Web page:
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Argentine ANTS  (Linepithema humile)

Fire ANTS  (Solenopsis spp)

Appearance - Queens 1.59cm long. Workers 3.18mm-6.35mm long. Coppery–brown on the head and body, with a darker abdomen. Solenopsis has a very distinctive two–segment antennal club, which is most visible in the front view of the female reproductive ant.

Lifecycle

After swarming from the nest and mating, the queen searches for a suitable spot to lay her eggs.

Once found, she can lay up to 125 eggs in late Spring. 
Larvae hatch within 8 to 10 days, and the pupal stage lasts for 9 to 16 days. 
Larvae feed on secretions from the queen’s salivary glands and broken down wing muscles until the first worker ants emerge. After this first batch of larvae moult into workers the queen’s role returns to egg laying – she can lay up to 1500 per day. Worker ants continue with larval care, nest building and food foraging.   Fertile males are produced later in the season.

Habits

Foraging workers diet consists of dead animals, including insects, earthworms, and vertebrates. Workers also collect honeydew and forage for sweet food, proteins, and fats. 
Swarming characteristics – mating between queens and fertile males takes place on the wing mid to late Summer. Males perish after mating. 
Nest locations can be a mound of up to 40 cm or next to objects found on the ground, e.g. logs. 
If aggravated, these react aggressively and can inflict a painful sting, resulting in a pustule some 48 hours later.  These ants are a major agricultural and urban pest, destroying crops and invading residential areas both outdoors and indoors.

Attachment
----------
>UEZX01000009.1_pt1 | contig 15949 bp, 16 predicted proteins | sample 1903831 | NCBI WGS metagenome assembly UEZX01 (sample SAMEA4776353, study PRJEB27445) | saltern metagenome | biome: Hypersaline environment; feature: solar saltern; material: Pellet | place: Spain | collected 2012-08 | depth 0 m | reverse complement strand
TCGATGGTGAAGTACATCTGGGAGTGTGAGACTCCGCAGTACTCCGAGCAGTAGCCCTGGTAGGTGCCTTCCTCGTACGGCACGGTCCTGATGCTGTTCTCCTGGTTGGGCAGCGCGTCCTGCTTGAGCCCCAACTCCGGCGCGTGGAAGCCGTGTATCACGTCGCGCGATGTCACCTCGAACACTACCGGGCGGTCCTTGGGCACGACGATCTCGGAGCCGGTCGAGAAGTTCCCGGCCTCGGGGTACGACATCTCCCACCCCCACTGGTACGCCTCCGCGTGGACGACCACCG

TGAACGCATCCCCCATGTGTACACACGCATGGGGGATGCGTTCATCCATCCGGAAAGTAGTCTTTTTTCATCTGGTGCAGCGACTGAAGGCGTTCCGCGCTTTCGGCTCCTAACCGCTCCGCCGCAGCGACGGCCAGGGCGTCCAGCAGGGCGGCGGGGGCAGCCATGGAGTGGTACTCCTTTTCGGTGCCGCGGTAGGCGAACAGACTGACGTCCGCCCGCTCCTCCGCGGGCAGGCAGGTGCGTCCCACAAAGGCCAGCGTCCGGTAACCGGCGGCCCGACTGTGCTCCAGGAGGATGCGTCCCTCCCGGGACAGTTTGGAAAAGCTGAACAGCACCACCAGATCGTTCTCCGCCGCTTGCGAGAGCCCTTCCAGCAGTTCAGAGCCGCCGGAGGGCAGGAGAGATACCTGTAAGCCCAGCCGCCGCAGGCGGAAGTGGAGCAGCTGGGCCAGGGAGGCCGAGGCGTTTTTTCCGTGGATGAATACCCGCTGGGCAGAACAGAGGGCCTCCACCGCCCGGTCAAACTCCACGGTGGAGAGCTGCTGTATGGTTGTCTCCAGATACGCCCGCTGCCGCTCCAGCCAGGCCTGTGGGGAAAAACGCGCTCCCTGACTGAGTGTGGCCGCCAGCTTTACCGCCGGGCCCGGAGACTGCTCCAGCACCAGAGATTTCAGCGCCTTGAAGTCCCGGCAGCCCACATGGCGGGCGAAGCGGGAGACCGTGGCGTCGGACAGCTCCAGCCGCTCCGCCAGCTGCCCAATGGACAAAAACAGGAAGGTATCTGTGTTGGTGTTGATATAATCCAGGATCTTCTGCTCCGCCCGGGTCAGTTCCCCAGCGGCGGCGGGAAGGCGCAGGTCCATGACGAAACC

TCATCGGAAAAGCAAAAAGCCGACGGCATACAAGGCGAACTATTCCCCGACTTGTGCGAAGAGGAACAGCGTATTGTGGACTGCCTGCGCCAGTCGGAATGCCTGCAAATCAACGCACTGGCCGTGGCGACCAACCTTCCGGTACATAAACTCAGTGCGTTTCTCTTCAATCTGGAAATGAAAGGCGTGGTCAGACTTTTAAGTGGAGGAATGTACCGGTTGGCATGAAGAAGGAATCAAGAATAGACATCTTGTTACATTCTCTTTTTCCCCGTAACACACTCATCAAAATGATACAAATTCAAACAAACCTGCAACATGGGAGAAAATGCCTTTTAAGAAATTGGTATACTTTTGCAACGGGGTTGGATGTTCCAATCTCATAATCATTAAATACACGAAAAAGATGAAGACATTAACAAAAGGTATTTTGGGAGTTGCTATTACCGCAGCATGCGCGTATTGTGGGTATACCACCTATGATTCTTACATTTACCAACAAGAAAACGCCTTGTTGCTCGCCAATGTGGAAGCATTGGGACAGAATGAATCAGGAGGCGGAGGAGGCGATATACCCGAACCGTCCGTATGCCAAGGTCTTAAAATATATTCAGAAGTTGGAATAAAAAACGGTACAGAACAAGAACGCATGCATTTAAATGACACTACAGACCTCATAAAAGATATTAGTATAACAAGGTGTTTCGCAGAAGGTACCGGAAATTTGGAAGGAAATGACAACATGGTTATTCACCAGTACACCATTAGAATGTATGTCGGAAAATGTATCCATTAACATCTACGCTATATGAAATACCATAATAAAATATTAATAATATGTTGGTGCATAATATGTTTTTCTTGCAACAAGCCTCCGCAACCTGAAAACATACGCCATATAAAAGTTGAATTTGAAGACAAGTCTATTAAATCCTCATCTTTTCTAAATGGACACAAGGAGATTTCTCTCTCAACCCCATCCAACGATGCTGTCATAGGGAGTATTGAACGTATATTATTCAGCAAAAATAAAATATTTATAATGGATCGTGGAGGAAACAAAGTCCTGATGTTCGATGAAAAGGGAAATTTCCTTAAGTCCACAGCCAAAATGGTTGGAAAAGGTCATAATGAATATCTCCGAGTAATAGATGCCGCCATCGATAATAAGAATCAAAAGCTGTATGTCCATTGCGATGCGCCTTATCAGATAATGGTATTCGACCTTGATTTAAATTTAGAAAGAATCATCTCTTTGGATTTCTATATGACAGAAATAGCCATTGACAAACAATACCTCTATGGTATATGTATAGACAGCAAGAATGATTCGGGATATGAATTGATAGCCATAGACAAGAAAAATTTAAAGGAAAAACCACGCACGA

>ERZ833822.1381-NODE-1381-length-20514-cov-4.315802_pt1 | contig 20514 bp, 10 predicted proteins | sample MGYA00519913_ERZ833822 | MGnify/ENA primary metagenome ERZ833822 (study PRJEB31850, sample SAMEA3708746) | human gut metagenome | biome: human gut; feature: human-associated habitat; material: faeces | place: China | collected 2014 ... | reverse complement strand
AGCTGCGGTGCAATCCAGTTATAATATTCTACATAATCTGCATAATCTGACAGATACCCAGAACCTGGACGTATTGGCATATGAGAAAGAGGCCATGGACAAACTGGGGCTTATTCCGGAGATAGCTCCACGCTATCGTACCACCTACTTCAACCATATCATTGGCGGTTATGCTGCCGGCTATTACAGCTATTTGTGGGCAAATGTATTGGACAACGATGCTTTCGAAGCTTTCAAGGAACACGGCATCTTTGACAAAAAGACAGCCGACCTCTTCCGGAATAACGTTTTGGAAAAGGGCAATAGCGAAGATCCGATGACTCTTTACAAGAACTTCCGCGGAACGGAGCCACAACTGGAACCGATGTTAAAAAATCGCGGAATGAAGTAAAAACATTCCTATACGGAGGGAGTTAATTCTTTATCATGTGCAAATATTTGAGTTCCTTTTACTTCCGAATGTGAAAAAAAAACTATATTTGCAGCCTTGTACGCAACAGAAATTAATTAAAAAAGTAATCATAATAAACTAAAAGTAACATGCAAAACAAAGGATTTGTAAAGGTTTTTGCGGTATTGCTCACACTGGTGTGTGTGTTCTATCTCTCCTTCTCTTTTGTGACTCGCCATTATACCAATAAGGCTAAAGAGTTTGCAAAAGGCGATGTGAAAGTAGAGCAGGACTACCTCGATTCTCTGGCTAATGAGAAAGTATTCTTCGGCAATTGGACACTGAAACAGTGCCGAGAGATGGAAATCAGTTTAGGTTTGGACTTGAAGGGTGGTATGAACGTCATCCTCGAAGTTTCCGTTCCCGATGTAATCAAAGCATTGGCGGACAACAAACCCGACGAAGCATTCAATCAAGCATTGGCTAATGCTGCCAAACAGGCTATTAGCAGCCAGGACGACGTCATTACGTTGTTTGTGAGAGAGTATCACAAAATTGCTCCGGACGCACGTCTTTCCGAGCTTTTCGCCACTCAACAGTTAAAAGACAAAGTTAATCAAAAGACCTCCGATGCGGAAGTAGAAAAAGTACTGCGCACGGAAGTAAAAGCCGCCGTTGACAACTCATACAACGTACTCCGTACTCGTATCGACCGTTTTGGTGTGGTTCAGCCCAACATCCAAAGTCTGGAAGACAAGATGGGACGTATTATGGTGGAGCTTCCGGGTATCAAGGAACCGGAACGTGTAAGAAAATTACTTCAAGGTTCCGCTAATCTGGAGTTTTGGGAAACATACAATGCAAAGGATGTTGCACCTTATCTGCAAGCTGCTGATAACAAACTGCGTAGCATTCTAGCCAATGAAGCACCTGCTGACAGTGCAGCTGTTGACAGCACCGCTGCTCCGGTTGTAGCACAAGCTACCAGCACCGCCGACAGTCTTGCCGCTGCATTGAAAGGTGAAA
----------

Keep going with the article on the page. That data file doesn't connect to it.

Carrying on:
Threat


Fire ants are a social menace because of their sting. Encounters with fire ants usually involve dozens of ants moving quickly and undetected. By the time they sting, there may be tens or hundreds of ants on your body, and they tend to all sting at once. Stings from fire ants can cause a painful, burning and itching sensation, which can last for an hour. Multiple stings give the sensation that the body is on fire.  The impact of fire ants is not restricted to people. Pets and domestic animals can also be stung and injured, and may have allergic reactions or be blinded by exposure to the venom.


Fire ants are very aggressive and voracious feeders on small ground fauna, including insects, spiders, lizards, frogs, birds and mammals. Consequently, fire ants may displace or eliminate some of Australia's unique native ground fauna. This was observed in some fire ant infested bushland in Brisbane's south-west in the early stages of the eradication program.

Fire ants could seriously affect the vegetation communities in natural areas. Their habit of eating or damaging seeds could alter the ratios of the various seeds available to develop, which could significantly change an ecosystem over time. Fire ants also predate or disturb the insects and animals that pollinate native plants, which may also cause long-term changes to the vegetation of our bushland areas.


Mound-building behaviour can interrupt or destroy equipment, such as irrigation systems, and can also damage machinery during harvesting operations.